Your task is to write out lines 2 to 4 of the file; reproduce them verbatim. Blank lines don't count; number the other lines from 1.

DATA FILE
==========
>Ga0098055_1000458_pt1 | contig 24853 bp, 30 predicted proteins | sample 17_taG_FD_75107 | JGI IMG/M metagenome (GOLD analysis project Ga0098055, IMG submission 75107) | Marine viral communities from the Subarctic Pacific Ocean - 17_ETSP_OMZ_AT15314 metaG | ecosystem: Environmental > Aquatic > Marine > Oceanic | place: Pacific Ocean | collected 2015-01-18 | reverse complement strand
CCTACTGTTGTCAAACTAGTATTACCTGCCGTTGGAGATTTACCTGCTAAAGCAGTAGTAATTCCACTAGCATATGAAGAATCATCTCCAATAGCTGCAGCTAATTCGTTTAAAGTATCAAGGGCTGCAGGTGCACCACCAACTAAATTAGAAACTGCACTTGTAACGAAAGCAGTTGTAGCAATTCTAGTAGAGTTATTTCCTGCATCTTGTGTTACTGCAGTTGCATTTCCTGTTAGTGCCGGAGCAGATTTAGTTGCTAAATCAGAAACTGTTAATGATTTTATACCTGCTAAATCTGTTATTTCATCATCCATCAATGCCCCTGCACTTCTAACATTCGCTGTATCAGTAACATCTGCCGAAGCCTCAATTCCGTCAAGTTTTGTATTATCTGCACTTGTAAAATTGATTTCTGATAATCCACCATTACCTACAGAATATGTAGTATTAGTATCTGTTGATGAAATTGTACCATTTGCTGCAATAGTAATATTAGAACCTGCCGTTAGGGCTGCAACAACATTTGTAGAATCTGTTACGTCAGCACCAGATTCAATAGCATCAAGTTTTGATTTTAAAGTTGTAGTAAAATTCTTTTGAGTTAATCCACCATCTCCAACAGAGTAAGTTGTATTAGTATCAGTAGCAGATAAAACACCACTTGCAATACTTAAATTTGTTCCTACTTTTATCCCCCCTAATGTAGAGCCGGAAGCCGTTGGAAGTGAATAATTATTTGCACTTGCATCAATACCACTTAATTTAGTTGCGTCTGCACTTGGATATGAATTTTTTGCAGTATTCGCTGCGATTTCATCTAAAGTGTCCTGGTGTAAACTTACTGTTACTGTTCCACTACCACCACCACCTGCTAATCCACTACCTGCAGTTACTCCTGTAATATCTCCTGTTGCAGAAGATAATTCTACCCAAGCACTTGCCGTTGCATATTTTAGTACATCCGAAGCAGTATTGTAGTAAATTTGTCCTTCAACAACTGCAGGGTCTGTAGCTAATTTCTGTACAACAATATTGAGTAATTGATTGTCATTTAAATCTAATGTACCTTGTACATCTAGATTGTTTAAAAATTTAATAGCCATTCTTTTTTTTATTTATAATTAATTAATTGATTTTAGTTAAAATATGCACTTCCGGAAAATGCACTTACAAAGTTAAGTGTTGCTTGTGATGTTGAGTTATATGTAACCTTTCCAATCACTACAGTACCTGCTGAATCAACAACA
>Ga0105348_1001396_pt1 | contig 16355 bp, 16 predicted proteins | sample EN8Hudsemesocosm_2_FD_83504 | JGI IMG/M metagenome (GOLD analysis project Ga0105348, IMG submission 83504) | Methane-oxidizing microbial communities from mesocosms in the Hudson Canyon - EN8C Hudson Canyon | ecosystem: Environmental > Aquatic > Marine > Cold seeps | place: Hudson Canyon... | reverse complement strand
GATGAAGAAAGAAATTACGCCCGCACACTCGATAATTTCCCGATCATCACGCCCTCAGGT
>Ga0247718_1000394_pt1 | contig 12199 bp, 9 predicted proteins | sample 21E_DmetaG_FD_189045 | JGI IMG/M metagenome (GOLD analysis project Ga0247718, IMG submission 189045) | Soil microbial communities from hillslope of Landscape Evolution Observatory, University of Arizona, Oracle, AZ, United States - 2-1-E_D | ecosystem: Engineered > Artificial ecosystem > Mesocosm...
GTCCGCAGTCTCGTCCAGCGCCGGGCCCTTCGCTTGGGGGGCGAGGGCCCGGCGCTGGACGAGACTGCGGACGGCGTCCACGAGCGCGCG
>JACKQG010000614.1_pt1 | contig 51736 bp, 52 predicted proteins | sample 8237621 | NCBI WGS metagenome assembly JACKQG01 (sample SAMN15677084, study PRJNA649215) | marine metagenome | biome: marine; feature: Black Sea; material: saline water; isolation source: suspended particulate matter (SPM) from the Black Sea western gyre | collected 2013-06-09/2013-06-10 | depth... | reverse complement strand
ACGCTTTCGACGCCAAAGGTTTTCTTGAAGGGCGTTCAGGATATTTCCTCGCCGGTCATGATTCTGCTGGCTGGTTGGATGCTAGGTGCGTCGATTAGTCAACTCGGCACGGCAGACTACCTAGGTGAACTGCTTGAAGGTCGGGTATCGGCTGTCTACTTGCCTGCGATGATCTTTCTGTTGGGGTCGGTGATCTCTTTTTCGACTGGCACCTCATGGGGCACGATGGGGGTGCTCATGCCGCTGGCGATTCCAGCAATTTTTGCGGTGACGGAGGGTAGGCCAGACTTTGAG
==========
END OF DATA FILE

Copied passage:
CCTACTGTTGTCAAACTAGTATTACCTGCCGTTGGAGATTTACCTGCTAAAGCAGTAGTAATTCCACTAGCATATGAAGAATCATCTCCAATAGCTGCAGCTAATTCGTTTAAAGTATCAAGGGCTGCAGGTGCACCACCAACTAAATTAGAAACTGCACTTGTAACGAAAGCAGTTGTAGCAATTCTAGTAGAGTTATTTCCTGCATCTTGTGTTACTGCAGTTGCATTTCCTGTTAGTGCCGGAGCAGATTTAGTTGCTAAATCAGAAACTGTTAATGATTTTATACCTGCTAAATCTGTTATTTCATCATCCATCAATGCCCCTGCACTTCTAACATTCGCTGTATCAGTAACATCTGCCGAAGCCTCAATTCCGTCAAGTTTTGTATTATCTGCACTTGTAAAATTGATTTCTGATAATCCACCATTACCTACAGAATATGTAGTATTAGTATCTGTTGATGAAATTGTACCATTTGCTGCAATAGTAATATTAGAACCTGCCGTTAGGGCTGCAACAACATTTGTAGAATCTGTTACGTCAGCACCAGATTCAATAGCATCAAGTTTTGATTTTAAAGTTGTAGTAAAATTCTTTTGAGTTAATCCACCATCTCCAACAGAGTAAGTTGTATTAGTATCAGTAGCAGATAAAACACCACTTGCAATACTTAAATTTGTTCCTACTTTTATCCCCCCTAATGTAGAGCCGGAAGCCGTTGGAAGTGAATAATTATTTGCACTTGCATCAATACCACTTAATTTAGTTGCGTCTGCACTTGGATATGAATTTTTTGCAGTATTCGCTGCGATTTCATCTAAAGTGTCCTGGTGTAAACTTACTGTTACTGTTCCACTACCACCACCACCTGCTAATCCACTACCTGCAGTTACTCCTGTAATATCTCCTGTTGCAGAAGATAATTCTACCCAAGCACTTGCCGTTGCATATTTTAGTACATCCGAAGCAGTATTGTAGTAAATTTGTCCTTCAACAACTGCAGGGTCTGTAGCTAATTTCTGTACAACAATATTGAGTAATTGATTGTCATTTAAATCTAATGTACCTTGTACATCTAGATTGTTTAAAAATTTAATAGCCATTCTTTTTTTTATTTATAATTAATTAATTGATTTTAGTTAAAATATGCACTTCCGGAAAATGCACTTACAAAGTTAAGTGTTGCTTGTGATGTTGAGTTATATGTAACCTTTCCAATCACTACAGTACCTGCTGAATCAACAACA
>Ga0105348_1001396_pt1 | contig 16355 bp, 16 predicted proteins | sample EN8Hudsemesocosm_2_FD_83504 | JGI IMG/M metagenome (GOLD analysis project Ga0105348, IMG submission 83504) | Methane-oxidizing microbial communities from mesocosms in the Hudson Canyon - EN8C Hudson Canyon | ecosystem: Environmental > Aquatic > Marine > Cold seeps | place: Hudson Canyon... | reverse complement strand
GATGAAGAAAGAAATTACGCCCGCACACTCGATAATTTCCCGATCATCACGCCCTCAGGT